Including the Serbs of Croatia into Croatia's History Writing

By Seim, Oyvind Hvenekilde | Serbian Studies, Spring 2007 | Go to article overview

Including the Serbs of Croatia into Croatia's History Writing


Seim, Oyvind Hvenekilde, Serbian Studies


Introduction

The central objective of this article is to trace the ideological background of the frequent exclusion of the Serbian minority in Croatia from Croatian history books. Croatian avoidance or non-recognition of its Serbian history is sought-after in relation to the development of the Croatian state-nation ideology in the nineteenth century. In tracking the ideological background for exclusion the explanations appear not to be purely local ones, but to be closely linked to developments of nineteenth-century European nationalism and national ideologies. This paper analyzes some key modern historical events and processes that have influenced the relationship between Croats and Serbs in Croatia. The topic is exemplified through examination of history textbooks for high schools in Croatia. The article suggests strategies to support for achieving inclusion and identifies the main obstacles in this regard, but methodologically it concentrates on bringing about awareness of the background of exclusion as a necessary step in fostering inclusion.

The Demographical Decline of the Serbs in Croatia

The history of the Serbian minority population in Croatia continues to be systematically overlooked and to a certain degree is not recognised as Serbian history by the Croat majority. Before giving evidence for this claim and tracking the ideological background for Croatian exclusion of its Serbian minority, some key demographical data will illustrate the topic. Serbs and Croats share a common history during the Habsburg Empire as soldiers in the Austrian Military Border known as Krajina. In the mid-nineteenth century the Serbian population of the territory of the province of Croatia-Slavonia, including the Krajina region, constituted more than 30 percent of the population. (1) In Dalmatia, which only became a part of Croatia after the First World War, the Serbian minority was less than 20 percent. These percentages were slowly declining until the Second World War, but then the genocide perpetrated on the Serbs by the Croatian Ustasha regime and the post-war immigration to Serbia proper drastically reduced the size of the Serbian population. Territorial changes in 1945, with the Srem province being exchanged for the Baranja province, Boka Kotorska given to Montenegro and Istria and Zadar Town added to Croatia, further reduced the proportion of the Serbian population in Croatia. In the census of 1961, 15 percent identified as Serbs. In the censuses of 1981 and 1991, 11.6 percent and 12.2 percent declared as Serbs, but many also identified as Yugoslavs or as "Other."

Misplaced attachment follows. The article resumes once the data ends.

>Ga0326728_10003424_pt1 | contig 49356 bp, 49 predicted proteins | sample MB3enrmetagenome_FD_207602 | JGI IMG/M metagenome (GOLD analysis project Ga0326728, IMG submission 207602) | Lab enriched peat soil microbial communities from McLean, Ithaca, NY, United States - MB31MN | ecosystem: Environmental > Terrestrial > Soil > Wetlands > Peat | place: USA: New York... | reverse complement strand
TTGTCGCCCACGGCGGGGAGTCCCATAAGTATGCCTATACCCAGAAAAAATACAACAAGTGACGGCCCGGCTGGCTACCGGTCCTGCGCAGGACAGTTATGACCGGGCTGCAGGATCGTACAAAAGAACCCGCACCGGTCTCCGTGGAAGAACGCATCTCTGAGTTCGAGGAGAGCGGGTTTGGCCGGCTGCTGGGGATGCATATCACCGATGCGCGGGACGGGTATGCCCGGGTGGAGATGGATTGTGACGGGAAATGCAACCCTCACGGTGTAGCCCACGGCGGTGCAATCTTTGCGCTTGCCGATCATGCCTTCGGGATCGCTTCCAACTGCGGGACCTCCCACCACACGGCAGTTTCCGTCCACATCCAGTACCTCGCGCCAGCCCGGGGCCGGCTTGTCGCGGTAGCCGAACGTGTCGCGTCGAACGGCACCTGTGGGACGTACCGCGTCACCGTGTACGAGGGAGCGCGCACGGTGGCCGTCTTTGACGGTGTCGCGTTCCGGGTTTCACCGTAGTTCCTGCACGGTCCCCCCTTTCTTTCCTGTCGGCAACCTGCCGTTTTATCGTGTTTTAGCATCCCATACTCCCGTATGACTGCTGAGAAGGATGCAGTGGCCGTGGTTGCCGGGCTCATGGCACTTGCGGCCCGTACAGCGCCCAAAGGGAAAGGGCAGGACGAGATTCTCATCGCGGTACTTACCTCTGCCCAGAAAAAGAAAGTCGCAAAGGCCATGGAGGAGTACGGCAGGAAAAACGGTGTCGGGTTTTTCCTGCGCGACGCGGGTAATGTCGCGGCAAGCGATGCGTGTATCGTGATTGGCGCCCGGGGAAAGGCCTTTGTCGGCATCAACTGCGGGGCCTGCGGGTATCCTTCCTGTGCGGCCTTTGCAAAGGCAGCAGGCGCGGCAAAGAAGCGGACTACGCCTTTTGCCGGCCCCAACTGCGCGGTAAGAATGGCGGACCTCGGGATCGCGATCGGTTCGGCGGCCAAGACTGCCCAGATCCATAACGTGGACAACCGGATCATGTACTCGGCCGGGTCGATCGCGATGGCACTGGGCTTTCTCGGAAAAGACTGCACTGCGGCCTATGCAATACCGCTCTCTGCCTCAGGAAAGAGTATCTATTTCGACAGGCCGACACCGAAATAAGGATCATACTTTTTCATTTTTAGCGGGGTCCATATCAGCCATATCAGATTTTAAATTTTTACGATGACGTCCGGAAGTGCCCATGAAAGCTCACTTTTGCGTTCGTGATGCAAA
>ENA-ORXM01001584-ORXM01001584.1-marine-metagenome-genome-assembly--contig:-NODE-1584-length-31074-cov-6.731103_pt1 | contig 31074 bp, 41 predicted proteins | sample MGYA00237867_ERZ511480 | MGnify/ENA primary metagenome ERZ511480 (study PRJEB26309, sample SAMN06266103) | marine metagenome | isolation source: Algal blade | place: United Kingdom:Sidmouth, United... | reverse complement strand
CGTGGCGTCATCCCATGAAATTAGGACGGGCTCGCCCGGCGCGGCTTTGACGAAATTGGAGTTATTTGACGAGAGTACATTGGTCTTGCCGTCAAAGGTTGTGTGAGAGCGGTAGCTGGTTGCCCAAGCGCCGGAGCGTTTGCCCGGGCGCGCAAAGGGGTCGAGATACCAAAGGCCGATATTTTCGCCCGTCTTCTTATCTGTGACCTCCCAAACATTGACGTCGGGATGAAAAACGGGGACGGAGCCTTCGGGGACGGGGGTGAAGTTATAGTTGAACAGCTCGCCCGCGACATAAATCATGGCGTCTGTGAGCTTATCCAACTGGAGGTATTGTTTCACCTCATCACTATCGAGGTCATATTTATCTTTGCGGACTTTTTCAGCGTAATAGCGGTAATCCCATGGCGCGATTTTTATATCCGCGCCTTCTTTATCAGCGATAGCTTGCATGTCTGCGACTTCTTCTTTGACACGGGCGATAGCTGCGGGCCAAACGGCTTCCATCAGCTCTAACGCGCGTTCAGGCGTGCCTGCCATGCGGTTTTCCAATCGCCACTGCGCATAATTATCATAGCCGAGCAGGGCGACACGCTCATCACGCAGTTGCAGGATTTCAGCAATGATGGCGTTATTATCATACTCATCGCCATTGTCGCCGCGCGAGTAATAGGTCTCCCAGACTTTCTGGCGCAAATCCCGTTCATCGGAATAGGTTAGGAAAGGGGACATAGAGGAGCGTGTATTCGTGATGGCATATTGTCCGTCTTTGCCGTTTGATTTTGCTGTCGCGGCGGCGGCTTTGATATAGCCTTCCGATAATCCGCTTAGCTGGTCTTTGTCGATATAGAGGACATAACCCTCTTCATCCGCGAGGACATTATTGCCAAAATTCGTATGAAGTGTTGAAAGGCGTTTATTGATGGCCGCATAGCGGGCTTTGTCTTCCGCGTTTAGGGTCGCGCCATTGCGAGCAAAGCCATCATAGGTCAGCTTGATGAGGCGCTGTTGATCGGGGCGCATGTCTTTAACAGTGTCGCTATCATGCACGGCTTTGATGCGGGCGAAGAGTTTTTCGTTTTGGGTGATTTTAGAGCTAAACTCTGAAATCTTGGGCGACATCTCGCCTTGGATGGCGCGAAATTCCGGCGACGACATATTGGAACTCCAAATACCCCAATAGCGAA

Serbs from Croatia have made important contributions to Croatian cultural, scientific, and political history and were a constitutional element of Croatia during Tito's Yugoslavia. This status was annulled by Croatian president Tudman in 1990, one of numerous actions leading to civil war in Croatia. Several waves of expulsion and flight of the Serbs of Croatia took place during and after this war. From being a constitutive political element and an integral part of the Croatian state and history, with a sizeable population share, after the wars of the 1990s the Serbian population of Croatia has become a forgotten stigmatized minority of less than 4.5 percent according to the census of 2001. A majority are older persons, indicating that the negative demographical trend will persist.

It follows that the diminishing number of Serbs in Croatia's population reduces their prospects to influence a renegotiation of the content of Croatia's history books. The challenges facing Croatia of the need to open national memory to minority narratives is contemporary problem of relevance for many minorities or expelled people in Europe, especially in Eastern Europe. The history of the Serbian predecessors does not disappear because their descendants have disappeared or fled. However, the history of the Serbs in Croatia is nowadays left out from much of the information material available to the public, (2) but also from text- and history books. …

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